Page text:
Americans adore their revolution, but former historian Paul Pirie doesn't think it was terribly successful—at least not if you judge it against countries like Canada (from whence Pirie hails) that kept their monarchies, or by its own stated goal of advancing life, liberty, and the pursuit of happiness. "The new republic started advancing life and liberty by keeping a substantial part of its population enslaved," he points out in the Washington Post; British-controlled Canada, by contrast, began abolishing slavery in the 18th century.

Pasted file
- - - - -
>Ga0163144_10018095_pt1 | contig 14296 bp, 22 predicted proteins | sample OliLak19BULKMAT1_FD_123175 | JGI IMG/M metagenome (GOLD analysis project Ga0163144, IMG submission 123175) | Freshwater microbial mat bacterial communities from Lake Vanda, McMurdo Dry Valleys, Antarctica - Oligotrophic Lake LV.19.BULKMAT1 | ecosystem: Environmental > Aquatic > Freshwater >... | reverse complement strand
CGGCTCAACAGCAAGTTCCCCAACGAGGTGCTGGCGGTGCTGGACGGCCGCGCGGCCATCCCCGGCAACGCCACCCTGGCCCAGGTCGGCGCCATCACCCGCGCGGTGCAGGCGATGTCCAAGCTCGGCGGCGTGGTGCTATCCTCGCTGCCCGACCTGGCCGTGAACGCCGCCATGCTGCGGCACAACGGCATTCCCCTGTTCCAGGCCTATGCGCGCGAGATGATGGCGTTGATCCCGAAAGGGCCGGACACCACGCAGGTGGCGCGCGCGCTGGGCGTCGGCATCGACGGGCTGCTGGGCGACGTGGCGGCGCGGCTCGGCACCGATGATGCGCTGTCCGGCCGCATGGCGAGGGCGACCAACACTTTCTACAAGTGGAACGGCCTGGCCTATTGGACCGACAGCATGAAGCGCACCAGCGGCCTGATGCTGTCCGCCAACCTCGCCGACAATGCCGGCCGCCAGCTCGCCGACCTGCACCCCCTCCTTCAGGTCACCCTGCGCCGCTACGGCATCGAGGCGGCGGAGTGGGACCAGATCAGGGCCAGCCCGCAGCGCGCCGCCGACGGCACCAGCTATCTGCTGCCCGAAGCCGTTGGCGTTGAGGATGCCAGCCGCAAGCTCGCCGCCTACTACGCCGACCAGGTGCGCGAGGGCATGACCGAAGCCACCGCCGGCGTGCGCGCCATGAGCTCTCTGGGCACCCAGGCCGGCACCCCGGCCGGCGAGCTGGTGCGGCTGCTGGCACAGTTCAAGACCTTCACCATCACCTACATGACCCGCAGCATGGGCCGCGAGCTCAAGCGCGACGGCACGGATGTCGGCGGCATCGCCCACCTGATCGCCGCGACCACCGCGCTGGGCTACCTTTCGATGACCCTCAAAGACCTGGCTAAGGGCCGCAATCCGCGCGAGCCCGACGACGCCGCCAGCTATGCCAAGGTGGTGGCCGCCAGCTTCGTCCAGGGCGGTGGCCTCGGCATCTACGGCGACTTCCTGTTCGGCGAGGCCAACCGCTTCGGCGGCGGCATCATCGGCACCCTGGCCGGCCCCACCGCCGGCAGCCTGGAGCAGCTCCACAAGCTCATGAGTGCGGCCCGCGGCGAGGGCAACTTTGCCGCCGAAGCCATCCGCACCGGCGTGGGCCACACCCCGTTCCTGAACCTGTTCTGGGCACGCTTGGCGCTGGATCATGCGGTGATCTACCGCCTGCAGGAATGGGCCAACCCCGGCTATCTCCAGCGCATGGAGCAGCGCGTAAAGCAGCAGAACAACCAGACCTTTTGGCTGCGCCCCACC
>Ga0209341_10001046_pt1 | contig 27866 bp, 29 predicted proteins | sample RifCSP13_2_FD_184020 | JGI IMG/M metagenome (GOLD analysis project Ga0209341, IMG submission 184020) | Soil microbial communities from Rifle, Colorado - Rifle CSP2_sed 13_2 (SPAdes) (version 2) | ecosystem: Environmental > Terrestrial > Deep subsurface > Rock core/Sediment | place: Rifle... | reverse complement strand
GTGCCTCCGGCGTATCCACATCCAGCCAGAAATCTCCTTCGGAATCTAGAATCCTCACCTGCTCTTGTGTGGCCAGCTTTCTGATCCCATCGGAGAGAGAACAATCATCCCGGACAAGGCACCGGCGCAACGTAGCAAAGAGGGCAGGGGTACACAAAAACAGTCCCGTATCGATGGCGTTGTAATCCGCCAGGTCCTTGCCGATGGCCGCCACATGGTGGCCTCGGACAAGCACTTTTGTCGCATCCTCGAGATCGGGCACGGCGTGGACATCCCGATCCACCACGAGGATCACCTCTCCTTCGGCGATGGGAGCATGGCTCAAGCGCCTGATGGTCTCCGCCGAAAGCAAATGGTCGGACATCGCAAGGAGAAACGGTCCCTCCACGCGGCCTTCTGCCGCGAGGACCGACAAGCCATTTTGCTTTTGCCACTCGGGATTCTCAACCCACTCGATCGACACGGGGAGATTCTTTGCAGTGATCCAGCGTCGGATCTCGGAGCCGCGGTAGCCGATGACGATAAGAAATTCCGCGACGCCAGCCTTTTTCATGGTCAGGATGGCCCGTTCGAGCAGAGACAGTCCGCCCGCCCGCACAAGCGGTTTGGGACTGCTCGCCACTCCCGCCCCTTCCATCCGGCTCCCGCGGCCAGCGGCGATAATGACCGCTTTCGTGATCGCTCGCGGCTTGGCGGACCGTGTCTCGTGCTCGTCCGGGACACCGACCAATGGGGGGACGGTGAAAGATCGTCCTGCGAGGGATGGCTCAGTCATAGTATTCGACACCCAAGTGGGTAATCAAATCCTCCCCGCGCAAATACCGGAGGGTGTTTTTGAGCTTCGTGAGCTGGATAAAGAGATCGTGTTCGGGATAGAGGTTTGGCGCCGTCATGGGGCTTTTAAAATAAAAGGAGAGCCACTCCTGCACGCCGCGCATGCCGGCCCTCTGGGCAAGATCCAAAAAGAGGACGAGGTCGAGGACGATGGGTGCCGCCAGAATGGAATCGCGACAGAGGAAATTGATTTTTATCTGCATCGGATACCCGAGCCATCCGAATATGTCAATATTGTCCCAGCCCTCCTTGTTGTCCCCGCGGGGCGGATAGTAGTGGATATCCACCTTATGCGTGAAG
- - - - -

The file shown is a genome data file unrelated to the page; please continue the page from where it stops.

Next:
Things aren't looking great today, either. On the liberty front, America has more people incarcerated per capita than any other nation. Pursuing happiness is tricky, too, when you work longer hours for fewer benefits than workers in most developed countries. And the government the Founders installed is now hopelessly deadlocked. "Perhaps it's time for Americans to accept that their revolution was a failure and renounce it," Pirie argues. "Alternatively, rather than being wedded to every practice or institution that arose from the revolution" they could "rekindle some of the boldness of the nation's Founders and create a 'more perfect' and happier union."